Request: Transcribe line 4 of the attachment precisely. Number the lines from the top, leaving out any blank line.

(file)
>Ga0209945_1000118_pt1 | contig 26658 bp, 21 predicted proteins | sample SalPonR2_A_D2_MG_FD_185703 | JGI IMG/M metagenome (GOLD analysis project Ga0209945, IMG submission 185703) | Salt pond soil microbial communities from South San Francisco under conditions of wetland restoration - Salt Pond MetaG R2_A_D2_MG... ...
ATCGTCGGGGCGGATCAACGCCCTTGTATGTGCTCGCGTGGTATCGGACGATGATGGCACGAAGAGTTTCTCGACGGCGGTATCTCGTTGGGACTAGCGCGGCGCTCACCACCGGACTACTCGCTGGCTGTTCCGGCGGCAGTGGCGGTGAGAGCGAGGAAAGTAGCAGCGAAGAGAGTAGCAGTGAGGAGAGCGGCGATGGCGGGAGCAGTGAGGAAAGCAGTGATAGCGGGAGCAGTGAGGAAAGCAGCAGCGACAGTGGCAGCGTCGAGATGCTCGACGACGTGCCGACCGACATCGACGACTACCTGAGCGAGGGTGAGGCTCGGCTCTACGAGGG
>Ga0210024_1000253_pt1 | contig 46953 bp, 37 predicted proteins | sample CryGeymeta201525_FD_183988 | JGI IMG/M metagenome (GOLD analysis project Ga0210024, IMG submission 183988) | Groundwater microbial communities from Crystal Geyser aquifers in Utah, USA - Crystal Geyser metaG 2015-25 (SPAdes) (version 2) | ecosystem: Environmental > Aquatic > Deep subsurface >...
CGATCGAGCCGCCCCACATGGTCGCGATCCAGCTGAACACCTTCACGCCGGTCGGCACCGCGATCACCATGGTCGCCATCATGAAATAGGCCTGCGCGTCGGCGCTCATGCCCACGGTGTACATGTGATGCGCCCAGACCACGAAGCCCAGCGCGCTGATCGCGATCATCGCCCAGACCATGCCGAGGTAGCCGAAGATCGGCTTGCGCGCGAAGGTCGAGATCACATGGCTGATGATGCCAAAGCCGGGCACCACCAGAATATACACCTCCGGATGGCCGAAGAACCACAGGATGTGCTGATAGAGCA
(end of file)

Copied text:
CGATCGAGCCGCCCCACATGGTCGCGATCCAGCTGAACACCTTCACGCCGGTCGGCACCGCGATCACCATGGTCGCCATCATGAAATAGGCCTGCGCGTCGGCGCTCATGCCCACGGTGTACATGTGATGCGCCCAGACCACGAAGCCCAGCGCGCTGATCGCGATCATCGCCCAGACCATGCCGAGGTAGCCGAAGATCGGCTTGCGCGCGAAGGTCGAGATCACATGGCTGATGATGCCAAAGCCGGGCACCACCAGAATATACACCTCCGGATGGCCGAAGAACCACAGGATGTGCTGATAGAGCA